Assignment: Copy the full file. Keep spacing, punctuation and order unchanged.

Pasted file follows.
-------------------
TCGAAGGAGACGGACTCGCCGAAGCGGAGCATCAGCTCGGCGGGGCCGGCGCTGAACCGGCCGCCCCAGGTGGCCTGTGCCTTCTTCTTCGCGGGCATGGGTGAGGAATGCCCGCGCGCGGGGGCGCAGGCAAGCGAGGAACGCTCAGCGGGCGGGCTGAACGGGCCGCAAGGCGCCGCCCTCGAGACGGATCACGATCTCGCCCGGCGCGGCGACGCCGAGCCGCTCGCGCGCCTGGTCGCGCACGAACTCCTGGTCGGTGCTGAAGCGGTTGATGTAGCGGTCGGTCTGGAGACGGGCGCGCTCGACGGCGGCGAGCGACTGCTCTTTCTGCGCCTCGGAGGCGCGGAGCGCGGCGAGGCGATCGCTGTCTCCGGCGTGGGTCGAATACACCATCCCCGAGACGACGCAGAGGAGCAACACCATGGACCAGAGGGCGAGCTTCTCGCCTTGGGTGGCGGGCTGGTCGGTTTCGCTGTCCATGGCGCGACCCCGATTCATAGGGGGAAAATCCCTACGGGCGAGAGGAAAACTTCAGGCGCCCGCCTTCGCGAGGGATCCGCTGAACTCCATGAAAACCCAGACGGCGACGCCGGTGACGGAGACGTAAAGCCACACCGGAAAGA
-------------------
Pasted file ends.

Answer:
TCGAAGGAGACGGACTCGCCGAAGCGGAGCATCAGCTCGGCGGGGCCGGCGCTGAACCGGCCGCCCCAGGTGGCCTGTGCCTTCTTCTTCGCGGGCATGGGTGAGGAATGCCCGCGCGCGGGGGCGCAGGCAAGCGAGGAACGCTCAGCGGGCGGGCTGAACGGGCCGCAAGGCGCCGCCCTCGAGACGGATCACGATCTCGCCCGGCGCGGCGACGCCGAGCCGCTCGCGCGCCTGGTCGCGCACGAACTCCTGGTCGGTGCTGAAGCGGTTGATGTAGCGGTCGGTCTGGAGACGGGCGCGCTCGACGGCGGCGAGCGACTGCTCTTTCTGCGCCTCGGAGGCGCGGAGCGCGGCGAGGCGATCGCTGTCTCCGGCGTGGGTCGAATACACCATCCCCGAGACGACGCAGAGGAGCAACACCATGGACCAGAGGGCGAGCTTCTCGCCTTGGGTGGCGGGCTGGTCGGTTTCGCTGTCCATGGCGCGACCCCGATTCATAGGGGGAAAATCCCTACGGGCGAGAGGAAAACTTCAGGCGCCCGCCTTCGCGAGGGATCCGCTGAACTCCATGAAAACCCAGACGGCGACGCCGGTGACGGAGACGTAAAGCCACACCGGAAAGA